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tim abraham

Panna Cotta

Panna Cotta is a perfect dessert. It’s not too sweet or heavy. It looks and tastes elegant, and it’s surprisingly simple to make.

The consistency of panna cotta is key. You don’t want it to be too firm, like a flan. You also don’t want it to collapse into a swamp of thick milkiness (although it will still taste great, but this dish is also about looks). Personally, I like to get it just ever so slightly above the threshold where it devolves into a puddle - barely holding its structure and jiggily enough such that a gust of wind will get it grooving on your plate. This is the Mendoza line of panna cotta. Rather than wax too much more poetically on this, I’ll show you what I mean.

My ideal panna cotta consistency

If you agree that this is the ideal consistency, follow the recipe exactly. If a firmer panna cotta is more your thing, add 10% more gelatin. Any less and you’re swimming.

Data Driven!

Frustrated with all the different recipes out there, I embarked on my own delicious journey to create the best panna cotta. Each iteration I recorded and took notes on, until I finally felt confident that I had the ratios right. To see my data, click here.

Or just read my recommendations:

  • Dairy: 2 cups cream, 1.5 cups whole milk
  • Gelatin: 7 grams
  • Sugar 4 tablespoons

Yes, this dessert is on the lower side in terms of sugar and on the higher side in terms of fat. So it’s basically the opposite of what they told us to eat in the ’90s, but right on brand for what they’re suggesting nowadays.


Makes approx 8 panna cottas

  • 2 cups cream
  • 1.5 cups whole milk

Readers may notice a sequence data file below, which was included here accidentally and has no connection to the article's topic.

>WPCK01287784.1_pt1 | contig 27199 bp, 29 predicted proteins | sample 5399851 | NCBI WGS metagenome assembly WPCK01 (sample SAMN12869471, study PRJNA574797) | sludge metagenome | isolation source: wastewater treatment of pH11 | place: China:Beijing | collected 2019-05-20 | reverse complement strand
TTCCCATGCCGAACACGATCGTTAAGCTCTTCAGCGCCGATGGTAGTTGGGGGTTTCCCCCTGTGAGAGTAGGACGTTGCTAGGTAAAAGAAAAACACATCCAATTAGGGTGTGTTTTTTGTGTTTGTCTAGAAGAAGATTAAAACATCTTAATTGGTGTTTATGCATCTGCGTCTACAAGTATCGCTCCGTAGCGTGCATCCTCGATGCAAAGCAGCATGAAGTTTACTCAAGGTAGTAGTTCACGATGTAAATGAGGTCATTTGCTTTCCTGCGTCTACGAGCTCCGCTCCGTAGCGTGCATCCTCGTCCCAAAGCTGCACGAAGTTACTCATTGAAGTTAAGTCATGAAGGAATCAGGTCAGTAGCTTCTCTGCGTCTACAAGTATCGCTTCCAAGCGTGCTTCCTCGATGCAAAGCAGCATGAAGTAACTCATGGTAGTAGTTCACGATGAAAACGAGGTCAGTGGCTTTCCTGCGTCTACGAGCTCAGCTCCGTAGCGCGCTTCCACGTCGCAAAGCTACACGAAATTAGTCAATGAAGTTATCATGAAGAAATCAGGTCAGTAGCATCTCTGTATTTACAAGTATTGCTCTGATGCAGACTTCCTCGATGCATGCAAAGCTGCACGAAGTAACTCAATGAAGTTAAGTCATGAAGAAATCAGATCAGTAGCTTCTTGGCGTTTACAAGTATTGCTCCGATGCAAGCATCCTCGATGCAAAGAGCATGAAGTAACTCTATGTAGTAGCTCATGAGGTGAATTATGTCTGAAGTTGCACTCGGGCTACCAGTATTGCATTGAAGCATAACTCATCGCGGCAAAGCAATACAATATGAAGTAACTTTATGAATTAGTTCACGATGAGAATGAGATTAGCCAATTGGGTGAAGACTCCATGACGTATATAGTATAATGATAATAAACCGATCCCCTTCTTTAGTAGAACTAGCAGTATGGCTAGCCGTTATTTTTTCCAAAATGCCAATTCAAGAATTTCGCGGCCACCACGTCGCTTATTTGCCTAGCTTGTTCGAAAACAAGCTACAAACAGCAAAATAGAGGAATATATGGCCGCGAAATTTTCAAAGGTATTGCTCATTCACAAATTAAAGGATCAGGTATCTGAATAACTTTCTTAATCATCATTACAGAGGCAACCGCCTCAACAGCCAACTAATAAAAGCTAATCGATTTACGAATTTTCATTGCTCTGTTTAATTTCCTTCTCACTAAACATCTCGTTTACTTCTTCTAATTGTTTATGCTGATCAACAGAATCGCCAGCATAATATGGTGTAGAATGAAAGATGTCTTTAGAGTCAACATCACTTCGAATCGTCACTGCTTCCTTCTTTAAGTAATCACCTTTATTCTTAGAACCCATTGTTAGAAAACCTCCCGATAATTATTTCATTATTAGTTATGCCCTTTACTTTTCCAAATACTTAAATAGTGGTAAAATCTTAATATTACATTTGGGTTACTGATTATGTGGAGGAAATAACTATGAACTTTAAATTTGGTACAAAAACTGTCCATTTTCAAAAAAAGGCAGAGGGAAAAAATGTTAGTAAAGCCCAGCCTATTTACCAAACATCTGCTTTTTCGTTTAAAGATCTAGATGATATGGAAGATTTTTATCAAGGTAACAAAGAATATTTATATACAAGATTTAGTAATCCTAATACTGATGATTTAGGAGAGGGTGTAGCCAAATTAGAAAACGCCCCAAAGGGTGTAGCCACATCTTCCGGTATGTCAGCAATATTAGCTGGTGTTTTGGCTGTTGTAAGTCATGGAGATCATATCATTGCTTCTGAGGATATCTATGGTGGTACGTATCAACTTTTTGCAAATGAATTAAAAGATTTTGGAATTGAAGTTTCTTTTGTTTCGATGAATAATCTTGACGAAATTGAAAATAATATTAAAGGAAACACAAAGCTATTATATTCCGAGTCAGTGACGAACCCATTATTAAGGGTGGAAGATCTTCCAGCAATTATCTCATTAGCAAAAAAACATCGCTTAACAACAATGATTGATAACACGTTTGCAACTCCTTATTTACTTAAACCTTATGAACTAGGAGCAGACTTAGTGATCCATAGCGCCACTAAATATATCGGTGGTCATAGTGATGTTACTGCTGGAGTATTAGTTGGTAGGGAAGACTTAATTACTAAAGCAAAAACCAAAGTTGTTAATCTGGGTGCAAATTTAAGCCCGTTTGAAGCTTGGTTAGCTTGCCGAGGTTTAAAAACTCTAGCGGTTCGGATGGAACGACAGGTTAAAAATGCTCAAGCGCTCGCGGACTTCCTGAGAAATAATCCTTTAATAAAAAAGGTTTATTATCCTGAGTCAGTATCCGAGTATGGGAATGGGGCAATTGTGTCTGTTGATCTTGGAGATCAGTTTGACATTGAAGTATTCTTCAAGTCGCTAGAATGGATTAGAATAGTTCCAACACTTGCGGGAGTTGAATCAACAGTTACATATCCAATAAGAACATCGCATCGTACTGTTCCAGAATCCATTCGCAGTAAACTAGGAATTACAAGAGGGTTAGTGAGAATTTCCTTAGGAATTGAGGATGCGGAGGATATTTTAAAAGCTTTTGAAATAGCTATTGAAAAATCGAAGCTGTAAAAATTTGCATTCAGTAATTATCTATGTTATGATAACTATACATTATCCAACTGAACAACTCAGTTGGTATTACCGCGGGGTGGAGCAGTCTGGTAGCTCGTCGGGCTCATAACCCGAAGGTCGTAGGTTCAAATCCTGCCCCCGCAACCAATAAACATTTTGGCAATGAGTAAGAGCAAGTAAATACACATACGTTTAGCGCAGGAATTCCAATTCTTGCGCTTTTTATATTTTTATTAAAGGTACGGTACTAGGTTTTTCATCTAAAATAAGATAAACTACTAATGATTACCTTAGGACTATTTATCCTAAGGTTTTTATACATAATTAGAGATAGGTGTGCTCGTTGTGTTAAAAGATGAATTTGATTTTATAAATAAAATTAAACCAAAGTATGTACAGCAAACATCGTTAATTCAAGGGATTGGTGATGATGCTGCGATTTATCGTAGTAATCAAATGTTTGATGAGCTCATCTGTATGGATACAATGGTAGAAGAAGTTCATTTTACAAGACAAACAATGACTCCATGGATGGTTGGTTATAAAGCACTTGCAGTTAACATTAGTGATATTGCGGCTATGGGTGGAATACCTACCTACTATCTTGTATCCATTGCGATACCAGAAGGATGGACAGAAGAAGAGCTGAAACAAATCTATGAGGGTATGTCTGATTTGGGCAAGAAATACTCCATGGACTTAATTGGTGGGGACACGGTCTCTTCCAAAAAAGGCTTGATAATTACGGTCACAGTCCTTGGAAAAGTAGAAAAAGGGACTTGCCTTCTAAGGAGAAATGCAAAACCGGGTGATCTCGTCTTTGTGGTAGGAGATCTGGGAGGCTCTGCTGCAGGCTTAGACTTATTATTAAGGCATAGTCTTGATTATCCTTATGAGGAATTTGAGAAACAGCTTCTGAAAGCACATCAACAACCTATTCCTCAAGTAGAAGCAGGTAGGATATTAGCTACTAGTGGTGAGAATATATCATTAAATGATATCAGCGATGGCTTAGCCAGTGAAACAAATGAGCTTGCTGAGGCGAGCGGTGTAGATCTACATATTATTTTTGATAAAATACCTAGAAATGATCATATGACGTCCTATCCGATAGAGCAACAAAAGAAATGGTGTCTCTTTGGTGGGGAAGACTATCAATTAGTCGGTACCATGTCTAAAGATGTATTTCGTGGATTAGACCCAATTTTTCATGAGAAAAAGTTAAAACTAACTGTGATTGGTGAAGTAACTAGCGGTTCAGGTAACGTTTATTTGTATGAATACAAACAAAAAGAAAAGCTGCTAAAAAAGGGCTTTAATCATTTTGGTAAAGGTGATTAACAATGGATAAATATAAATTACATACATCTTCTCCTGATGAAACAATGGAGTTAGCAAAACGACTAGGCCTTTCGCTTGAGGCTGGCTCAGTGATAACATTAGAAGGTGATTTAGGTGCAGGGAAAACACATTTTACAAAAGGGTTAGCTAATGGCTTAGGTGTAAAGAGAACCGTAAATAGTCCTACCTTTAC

• 7 grams powdered gelatin
  • 4 tablespoons sugar
  • Vanilla - just a few drops
  • Kosher salt - a tiny pinch

If you want to plate your panna cotta like in the gif above

  • 8 4oz Ramekins
  • Canola oil spray


If plating, lightly oil your ramekins (otherwise they’ll be difficult to remove).

Pour whole milk in a shallow bowl and sprinkle powdered gelatin. Set aside.

Add cream to a saucepan and put over medium heat. Stir in sugar and pinch of salt. Stirring constantly, allow mixture to heat up. Unlike a pudding or custard, this doesn’t need to get that hot - 135 degrees F is just fine. Once you’ve reached there, take off heat and stir in milk and gelatin, which should have tightened up a bit by now. Add a few drops of vanilla, and carefully fill each ramekin. Stick in the refrigerator for at least 6 hours.

To plate, run a thin paring knife along the ramekin’s circumference. Place plate on top of ramekin, holding the two against each other, and rotate over so plate is on bottom. Give a medium “slap” to the top of the ramekin, and the panna cotta should slip out. Gently lift the ramekin off.

Flavors, sauces, etc.

Feel free to experiment with different panna cotta flavors. One that I’ve really enjoyed is strawberry. I’ll blend up a handful of them with an immersion blender and strain to get all the seeds and pulp out. Then, when I mix the cream and milk/gelatin together, I’ll add my strawberry juices. It comes out tasting like a light strawberry ice cream.

Sometimes I will make a fresh berry sauce, too, where I’ll add a handful of raspberries or blackberries to a shallow saucepan and heat on low until they release their juices. Then I’ll just strain out the seeds and, if it’s needed, add a small sprinkle of sugar. I’ll do this right after I make the panna cotta, and the sauce will thicken as it cools. Adding a sauce is another way to make this elegant dish even more impressive looking.

Panna Cotta with a raspberry reduction sauce